How is this guy not a head coach in this league already? When he coached the Timberwolves, he improved from an initial 33-49 mark in 2005-06 to a 20-20 start the following season. Then, inexplicably, he was fired by Kevin McHale, and Randy Wittman went 12-30 the rest of the way, starting the malaise that the Wolves currently enjoy. Casey was a finalist for both the Bulls' job that went to Del Negro and the 76ers' job that went to Jordan, and has given Mavericks coach Rick Carlisle both experience and knowledge. Casey is likely to be the top choice for any of the vacancies. "He has a presence about him," one general manager said. "And there's something to be said for that."

Elston Turner, Houston Rockets assistant

Turner is probably one notch behind Casey, if only because he does not have head coaching experience. But he does very well in interviews, and has good knowledge of the game. Coaching with Rick Adelman has helped him learn Adelman's offensive playbook, which helped Turner emerge as a finalist for the Suns' opening in 2008 and the Timberwolves' vacancy last year that Kurt Rambis filled.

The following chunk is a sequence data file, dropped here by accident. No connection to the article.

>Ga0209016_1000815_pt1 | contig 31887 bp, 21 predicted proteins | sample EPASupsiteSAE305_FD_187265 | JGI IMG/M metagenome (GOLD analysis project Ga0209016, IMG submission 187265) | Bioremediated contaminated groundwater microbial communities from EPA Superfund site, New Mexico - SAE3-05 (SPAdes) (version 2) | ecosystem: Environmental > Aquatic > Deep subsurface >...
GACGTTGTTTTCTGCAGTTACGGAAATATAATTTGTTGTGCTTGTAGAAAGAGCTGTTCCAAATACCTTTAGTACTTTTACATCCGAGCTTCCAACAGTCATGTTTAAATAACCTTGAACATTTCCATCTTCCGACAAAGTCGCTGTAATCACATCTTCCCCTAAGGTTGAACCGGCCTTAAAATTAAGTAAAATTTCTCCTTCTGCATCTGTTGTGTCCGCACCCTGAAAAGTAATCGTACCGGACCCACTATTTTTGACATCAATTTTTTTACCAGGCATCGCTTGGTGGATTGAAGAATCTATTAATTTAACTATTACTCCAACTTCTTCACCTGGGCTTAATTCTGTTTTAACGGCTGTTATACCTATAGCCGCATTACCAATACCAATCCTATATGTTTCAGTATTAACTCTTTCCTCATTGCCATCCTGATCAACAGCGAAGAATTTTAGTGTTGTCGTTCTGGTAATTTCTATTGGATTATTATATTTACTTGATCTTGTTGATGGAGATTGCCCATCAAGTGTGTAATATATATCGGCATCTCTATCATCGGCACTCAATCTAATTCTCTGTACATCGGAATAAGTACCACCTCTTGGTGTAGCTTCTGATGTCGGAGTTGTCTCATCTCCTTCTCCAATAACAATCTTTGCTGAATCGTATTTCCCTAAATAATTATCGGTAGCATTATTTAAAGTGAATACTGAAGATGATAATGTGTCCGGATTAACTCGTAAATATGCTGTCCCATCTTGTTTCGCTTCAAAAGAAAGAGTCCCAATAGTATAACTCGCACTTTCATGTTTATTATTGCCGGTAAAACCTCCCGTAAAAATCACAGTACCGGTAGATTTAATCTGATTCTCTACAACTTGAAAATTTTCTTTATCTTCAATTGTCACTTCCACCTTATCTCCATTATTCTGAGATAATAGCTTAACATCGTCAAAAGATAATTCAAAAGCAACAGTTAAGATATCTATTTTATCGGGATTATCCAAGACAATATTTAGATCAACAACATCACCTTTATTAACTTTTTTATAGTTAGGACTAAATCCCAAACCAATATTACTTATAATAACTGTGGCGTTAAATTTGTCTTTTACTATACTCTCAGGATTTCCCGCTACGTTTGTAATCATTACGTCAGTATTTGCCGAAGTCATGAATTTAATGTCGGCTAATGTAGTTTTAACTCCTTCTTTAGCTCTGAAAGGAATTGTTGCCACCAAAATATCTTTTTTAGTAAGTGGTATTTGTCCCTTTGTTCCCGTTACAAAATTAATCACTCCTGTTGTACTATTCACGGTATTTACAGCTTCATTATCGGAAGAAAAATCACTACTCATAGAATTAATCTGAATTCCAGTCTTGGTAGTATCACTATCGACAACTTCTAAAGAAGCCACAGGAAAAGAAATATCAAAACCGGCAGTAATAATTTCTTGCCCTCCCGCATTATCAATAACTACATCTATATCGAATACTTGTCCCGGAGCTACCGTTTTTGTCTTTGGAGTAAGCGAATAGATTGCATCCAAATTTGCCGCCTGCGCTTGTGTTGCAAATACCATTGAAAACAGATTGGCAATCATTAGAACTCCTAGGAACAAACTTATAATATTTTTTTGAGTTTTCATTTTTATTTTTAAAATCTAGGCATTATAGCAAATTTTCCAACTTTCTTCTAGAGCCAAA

Tom Thibodeau, Boston Celtics assistant

Thibodeau's name has been one of the hottest in the league for a few years now, primarily because he is the architect of the defense that helped the Celtics win the 2008 title. He was rumored to be a candidate for the Knicks' and Bulls' jobs two years ago.

Doug Collins, TNT analyst

Collins, who lives in the Phoenix area, would leave the booth to coach again, but only in certain situations. His daughter lives in Philadelphia and his son lives in North Carolina, so a job with the Sixers or the Bulls would fit his criteria to move closer to his family and lead a team with pieces in place.

Avery Johnson, ESPN analyst

Johnson has an impressive résumé and is the most likely among the TV guys to get a job. He led the Mavericks to the NBA Finals in 2006, losing to Miami, and was dismissed after Dallas lost two consecutive first-round playoff series. However, he remains a hot name and has head coaching experience.

Larry Brown, Charlotte Bobcats

What's that? He already has a job, you say? That does not really matter with The Nomad. He reached out to Clippers owner Sterling about a month ago to let him know that he'd be interested in coming back. That is supposedly dead now that Michael Jordan is in line to take over the Bobcats. But with Brown, one never knows.

Dean Demopolous, Portland Trail Blazers, assistant

Nate McMillan's top assistant has a nice grasp of the game. He interviewed for the Minnesota job last year and was being pursued by the University of Hawaii.